How the Panama Papers Hack Happened
The data breach at Panamanian law firm Mossack Fonseca is being touted as the biggest data breach ever in terms of the sheer volume of data leaked.
The leaked data points out the ways in which many high-ranking government officials, their family members, relatives, or close partners in more than 40 nations have used offshore companies to hide income and avoid taxes. Identified nations include the U.K., Russia, France, India, and China.
Some of the high profile public figures embroiled in the leak are Iceland’s Prime Minister David Gunnlaugsson, the late father of British Prime Minister David Cameron, and Vladimir Putin.
The leaks purportedly cover 11.5 million confidential and private documents from the 1970s through 2015. The 2.6 terabytes of leaked information incorporate 4.8 million email messages, 3 million database file records, 2.2 million PDF files, 1.1 million images, and 320,000 text file documents.
The so-called Panama Papers were first shared with the German newspaper Sueddeutsche Zeitung by an anonymous source and then with the International Consortium of Investigative Journalists (ICIJ).
A representative from Mossack Fonseca has confirmed news reports saying the leak happened from an email hack. It’s unknown how the email attack actually happened, yet tests run by outside security specialists suggest Mossack Fonseca did not encrypt its email messages with Transport Layer Security protocols.
The volume of information made available seems to indicate the server itself was compromised, rather than individual mailboxes. Zak Maples, a senior security expert at MWR InfoSecurity, says an email server attack could have happened in multiple ways.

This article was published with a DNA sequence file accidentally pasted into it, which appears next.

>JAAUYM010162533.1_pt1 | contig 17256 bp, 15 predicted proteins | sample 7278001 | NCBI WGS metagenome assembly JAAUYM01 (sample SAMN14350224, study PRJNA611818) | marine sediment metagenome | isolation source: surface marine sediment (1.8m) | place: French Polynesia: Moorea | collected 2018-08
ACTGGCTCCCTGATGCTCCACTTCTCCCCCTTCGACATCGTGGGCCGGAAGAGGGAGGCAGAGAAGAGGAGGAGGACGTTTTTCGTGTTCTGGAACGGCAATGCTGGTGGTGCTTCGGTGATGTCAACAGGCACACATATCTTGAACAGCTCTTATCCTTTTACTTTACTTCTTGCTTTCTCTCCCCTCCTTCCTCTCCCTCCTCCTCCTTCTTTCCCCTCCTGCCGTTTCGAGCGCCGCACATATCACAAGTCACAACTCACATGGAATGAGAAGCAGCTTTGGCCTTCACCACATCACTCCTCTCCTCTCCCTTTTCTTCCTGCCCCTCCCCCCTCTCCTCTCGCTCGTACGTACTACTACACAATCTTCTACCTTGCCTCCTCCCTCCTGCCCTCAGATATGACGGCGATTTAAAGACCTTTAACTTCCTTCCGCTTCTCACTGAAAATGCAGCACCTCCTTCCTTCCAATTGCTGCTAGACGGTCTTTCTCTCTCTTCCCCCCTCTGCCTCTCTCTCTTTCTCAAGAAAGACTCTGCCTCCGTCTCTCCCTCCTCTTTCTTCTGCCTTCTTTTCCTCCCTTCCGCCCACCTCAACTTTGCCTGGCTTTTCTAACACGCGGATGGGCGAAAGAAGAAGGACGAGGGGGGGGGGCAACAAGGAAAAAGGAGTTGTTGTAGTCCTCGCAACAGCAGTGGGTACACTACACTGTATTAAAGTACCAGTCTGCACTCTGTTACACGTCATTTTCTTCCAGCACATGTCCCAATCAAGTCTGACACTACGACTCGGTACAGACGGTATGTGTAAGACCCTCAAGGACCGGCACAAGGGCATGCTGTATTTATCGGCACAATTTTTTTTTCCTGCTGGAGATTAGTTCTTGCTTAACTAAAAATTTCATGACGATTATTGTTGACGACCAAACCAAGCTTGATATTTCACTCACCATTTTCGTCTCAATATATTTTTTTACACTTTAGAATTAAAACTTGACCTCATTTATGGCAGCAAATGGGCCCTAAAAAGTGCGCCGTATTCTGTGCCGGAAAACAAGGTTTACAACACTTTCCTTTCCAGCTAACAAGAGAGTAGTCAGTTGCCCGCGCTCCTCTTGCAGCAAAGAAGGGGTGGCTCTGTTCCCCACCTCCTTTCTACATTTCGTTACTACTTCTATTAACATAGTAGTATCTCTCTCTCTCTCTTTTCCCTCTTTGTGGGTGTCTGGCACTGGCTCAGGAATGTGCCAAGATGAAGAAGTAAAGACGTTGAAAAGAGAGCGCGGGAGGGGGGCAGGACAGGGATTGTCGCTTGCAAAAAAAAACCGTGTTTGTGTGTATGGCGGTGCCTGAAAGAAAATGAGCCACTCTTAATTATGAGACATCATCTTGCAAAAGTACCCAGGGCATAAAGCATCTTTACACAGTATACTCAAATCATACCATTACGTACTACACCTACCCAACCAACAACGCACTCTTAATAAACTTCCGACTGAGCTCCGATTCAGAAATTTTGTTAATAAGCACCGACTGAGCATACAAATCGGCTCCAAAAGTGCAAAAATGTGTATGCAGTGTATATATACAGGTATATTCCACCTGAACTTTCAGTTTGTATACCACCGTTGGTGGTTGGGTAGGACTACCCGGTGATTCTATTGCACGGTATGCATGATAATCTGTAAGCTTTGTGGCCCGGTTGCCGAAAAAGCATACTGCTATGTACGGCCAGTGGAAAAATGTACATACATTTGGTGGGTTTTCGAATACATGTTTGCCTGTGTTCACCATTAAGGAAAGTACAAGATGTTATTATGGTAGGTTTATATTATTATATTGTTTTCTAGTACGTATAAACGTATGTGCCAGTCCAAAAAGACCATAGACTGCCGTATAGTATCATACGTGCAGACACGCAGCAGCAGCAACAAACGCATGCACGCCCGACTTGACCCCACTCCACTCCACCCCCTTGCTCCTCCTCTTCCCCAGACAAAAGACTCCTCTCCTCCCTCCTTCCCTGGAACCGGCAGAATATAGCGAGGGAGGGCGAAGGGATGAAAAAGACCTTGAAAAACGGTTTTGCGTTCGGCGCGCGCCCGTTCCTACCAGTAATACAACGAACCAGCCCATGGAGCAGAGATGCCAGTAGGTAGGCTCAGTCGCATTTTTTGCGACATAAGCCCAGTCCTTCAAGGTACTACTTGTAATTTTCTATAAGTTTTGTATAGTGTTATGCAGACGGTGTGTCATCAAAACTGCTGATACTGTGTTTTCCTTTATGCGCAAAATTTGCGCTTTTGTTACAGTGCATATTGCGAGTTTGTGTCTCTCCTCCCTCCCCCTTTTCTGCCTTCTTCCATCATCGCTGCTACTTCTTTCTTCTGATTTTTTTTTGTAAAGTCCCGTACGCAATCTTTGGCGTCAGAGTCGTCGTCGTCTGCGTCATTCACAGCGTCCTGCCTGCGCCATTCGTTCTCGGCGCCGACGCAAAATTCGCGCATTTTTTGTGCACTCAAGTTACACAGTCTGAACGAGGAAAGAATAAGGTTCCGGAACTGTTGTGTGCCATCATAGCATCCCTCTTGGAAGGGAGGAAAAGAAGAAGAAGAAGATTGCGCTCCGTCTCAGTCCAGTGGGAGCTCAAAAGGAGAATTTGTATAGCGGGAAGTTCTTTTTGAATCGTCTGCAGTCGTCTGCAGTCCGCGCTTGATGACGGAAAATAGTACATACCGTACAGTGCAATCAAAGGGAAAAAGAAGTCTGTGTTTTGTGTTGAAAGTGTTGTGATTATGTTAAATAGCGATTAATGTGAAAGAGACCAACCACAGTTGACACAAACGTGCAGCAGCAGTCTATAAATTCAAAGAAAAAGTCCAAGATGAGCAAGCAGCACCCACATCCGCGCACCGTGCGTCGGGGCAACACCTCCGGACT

Maples also states this security breach is quite possibly a broader compromise of the organization. The hackers might have broken down the Mossack Fonseca network system and elevated the privileges to that of a domain administrator account or email administrator account and used these privileges to get access to information and download all information present on the email server.
The company informed all its customers that its email server had been compromised. One of the founders of the firm stated the company has ruled out an insider accomplishing the breach.
Mossack Fonseca said it opened an investigation with the help of external security expert consultants as soon as it discovered that it had suffered an outside attack on its email server. The company further said that it is taking all necessary and additional measures, including strengthening its network systems, to prevent a data leak from happening in the future.